I am no expert on this but I strongly suspect that a left handed DNA will not work
Its a matter of the shape of the possible molecules and shapes of the proteins involved

Zwi

<font size=-1>[ This Message was edited by: zwi on 2003-01-25 22:49 ]</font>

lpetrich
2003-Jan-26, 07:44 AM
Zwi:

I am no expert on this but I strongly suspect that a left handed DNA will not work
Its a matter of the shape of the possible molecules and shapes of the proteins involved.

That's only a difficulty if only the DNA gets reflected; if one reflects all of the molecules, then the result will have the same functionality as before, because of the four fundamental forces, only the weak interaction is reflection-sensitive. And that is VERY weak at atomic scales.

cable
2003-Jan-26, 10:53 AM
But such possibilities do not cause any difficulty for the hydrothermal-vent-origin scenario.

suppose we find exactly same hydrothermal-vent at a remote planet.
should we say, because this vent produced life on earth, then it must do the same on that planet ??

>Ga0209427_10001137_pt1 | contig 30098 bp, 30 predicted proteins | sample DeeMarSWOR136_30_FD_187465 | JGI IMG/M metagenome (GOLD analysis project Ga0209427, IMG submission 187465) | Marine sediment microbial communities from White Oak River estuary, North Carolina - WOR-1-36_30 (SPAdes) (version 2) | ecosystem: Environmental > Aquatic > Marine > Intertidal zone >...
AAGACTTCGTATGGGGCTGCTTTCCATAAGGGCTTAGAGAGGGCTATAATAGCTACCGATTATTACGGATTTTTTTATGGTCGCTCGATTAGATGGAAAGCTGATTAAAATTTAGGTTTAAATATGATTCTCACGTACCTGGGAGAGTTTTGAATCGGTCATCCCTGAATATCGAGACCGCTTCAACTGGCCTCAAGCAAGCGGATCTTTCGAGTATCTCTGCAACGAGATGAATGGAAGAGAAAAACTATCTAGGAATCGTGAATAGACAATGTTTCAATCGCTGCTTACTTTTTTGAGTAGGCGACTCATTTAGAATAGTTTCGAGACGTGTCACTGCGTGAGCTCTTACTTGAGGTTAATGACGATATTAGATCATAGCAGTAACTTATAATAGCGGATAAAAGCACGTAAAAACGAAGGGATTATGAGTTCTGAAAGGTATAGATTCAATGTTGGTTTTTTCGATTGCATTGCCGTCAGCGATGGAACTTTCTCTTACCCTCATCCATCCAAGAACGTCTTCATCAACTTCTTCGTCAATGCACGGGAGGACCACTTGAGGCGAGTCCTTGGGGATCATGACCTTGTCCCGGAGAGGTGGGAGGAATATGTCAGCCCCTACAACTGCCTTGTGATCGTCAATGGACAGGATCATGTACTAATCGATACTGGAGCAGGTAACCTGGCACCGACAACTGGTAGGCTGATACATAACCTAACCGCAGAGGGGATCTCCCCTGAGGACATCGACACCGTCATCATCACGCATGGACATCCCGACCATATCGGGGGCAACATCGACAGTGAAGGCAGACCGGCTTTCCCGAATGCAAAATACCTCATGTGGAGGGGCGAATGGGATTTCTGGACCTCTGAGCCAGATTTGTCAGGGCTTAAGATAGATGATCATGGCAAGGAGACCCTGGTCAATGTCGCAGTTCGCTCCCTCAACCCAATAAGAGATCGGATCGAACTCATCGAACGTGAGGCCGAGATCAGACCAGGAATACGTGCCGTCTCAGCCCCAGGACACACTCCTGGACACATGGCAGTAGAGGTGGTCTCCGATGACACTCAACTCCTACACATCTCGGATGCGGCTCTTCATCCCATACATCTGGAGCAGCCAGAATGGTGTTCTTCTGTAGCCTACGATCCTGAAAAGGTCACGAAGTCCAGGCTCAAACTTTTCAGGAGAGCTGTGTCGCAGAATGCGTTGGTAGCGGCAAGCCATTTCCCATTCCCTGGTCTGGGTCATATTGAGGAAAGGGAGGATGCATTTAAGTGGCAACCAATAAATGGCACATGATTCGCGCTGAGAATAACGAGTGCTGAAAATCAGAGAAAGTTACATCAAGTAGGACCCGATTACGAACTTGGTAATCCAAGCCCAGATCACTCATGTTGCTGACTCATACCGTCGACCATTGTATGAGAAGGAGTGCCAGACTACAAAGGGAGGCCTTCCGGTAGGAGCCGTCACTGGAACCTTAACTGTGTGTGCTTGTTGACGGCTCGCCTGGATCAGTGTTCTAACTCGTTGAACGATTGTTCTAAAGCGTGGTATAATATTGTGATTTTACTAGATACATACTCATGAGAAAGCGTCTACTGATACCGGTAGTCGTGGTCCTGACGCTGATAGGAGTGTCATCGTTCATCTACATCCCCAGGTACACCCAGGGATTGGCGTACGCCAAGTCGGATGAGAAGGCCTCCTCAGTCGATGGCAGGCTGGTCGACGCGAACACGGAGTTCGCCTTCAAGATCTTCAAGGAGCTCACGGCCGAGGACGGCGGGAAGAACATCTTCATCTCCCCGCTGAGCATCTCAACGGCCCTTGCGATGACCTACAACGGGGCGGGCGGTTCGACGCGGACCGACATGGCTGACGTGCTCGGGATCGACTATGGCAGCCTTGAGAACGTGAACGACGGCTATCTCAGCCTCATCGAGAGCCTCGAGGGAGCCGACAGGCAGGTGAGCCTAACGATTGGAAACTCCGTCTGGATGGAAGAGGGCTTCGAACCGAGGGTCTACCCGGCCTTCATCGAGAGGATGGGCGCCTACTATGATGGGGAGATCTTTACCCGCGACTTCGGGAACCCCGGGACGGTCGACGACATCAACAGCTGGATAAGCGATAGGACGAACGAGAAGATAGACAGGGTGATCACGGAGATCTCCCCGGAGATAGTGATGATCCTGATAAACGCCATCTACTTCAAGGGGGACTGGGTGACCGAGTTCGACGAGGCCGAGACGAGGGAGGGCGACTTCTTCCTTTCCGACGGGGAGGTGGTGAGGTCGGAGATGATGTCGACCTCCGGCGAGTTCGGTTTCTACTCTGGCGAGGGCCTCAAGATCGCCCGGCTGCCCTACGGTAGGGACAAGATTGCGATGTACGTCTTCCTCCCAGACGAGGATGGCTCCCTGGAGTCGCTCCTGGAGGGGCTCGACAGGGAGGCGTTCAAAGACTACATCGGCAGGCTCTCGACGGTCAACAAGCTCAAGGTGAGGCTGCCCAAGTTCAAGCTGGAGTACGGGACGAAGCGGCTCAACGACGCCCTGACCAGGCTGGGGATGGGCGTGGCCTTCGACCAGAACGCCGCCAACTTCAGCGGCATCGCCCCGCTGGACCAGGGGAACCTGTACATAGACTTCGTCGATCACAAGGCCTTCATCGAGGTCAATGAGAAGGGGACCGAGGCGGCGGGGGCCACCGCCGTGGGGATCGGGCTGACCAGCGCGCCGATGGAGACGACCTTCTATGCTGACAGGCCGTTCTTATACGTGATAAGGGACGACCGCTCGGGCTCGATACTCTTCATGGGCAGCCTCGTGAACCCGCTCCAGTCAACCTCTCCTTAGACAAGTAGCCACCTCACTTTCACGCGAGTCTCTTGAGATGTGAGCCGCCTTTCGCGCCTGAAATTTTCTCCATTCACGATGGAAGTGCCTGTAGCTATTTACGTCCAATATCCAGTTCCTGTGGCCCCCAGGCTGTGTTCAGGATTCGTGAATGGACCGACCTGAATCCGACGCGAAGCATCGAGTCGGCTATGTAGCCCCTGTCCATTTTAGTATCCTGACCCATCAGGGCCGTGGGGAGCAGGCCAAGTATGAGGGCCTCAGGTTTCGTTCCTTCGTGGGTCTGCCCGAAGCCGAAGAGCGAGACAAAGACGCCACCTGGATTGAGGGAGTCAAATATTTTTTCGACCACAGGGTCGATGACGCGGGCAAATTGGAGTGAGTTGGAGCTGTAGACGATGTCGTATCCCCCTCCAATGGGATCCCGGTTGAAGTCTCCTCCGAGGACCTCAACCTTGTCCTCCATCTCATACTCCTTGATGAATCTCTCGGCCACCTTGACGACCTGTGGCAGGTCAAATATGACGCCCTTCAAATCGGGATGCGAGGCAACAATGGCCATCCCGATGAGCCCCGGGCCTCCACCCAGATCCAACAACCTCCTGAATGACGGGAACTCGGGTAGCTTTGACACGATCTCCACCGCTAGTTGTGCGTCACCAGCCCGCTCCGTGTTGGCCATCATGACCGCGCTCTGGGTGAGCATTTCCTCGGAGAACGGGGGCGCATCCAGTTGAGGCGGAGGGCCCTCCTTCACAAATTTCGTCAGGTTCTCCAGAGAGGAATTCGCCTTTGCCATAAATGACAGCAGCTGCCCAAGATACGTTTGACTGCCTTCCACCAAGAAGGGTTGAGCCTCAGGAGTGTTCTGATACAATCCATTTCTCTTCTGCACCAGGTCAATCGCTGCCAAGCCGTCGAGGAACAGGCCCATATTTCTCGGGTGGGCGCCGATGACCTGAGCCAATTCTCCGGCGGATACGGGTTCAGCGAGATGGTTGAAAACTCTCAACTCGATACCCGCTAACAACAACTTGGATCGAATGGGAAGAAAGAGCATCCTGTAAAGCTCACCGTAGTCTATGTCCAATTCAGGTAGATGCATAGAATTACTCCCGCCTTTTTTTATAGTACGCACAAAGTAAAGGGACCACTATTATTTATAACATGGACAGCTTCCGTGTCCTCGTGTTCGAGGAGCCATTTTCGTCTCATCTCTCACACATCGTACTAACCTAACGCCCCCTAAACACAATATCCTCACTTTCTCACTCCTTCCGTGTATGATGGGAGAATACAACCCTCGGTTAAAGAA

is this "vent-life" we have on earth, the only and unique life possibility ??

we dont have definitive answer.

we are at molecular level. there where QM is doing strange things.
think about chance, uncertainty, decoherence ...

DStahl
2003-Jan-27, 01:30 AM
Cable: "...according to a theory called 'irreducible complexity', this complex structure [cell membrane] must have been enginered to fulfill its duty from the start, not by stepping evolution."

Ieptrich addressed this nicely, but here's a bit more. Researchers have made various structures that could be prototypes of simple cell membranes:

"Harold Morowitz has proposed that the formation of closed, membrane vesicles was an early event in cellular evolution. Lipid molecules spontaneously form membrane vesicles or liposomes. (Beginnings of Cellular Life, 1992, Yale University Press). Consider the following properties of membrane vesicles, which are also the properties of cells."

"1) They maintain separate stable phases in an aqueous environment."

"2) They maintain different chemical compositions between intra- and extra-cellular compartments."

"3) They maintain substantial transbilayer electrical voltages, pH differences, and oxidation potentials (necessary for chemiosmotic processes)."

"4) They form spontaneously from abiotically formed amphipathic lipid molecules."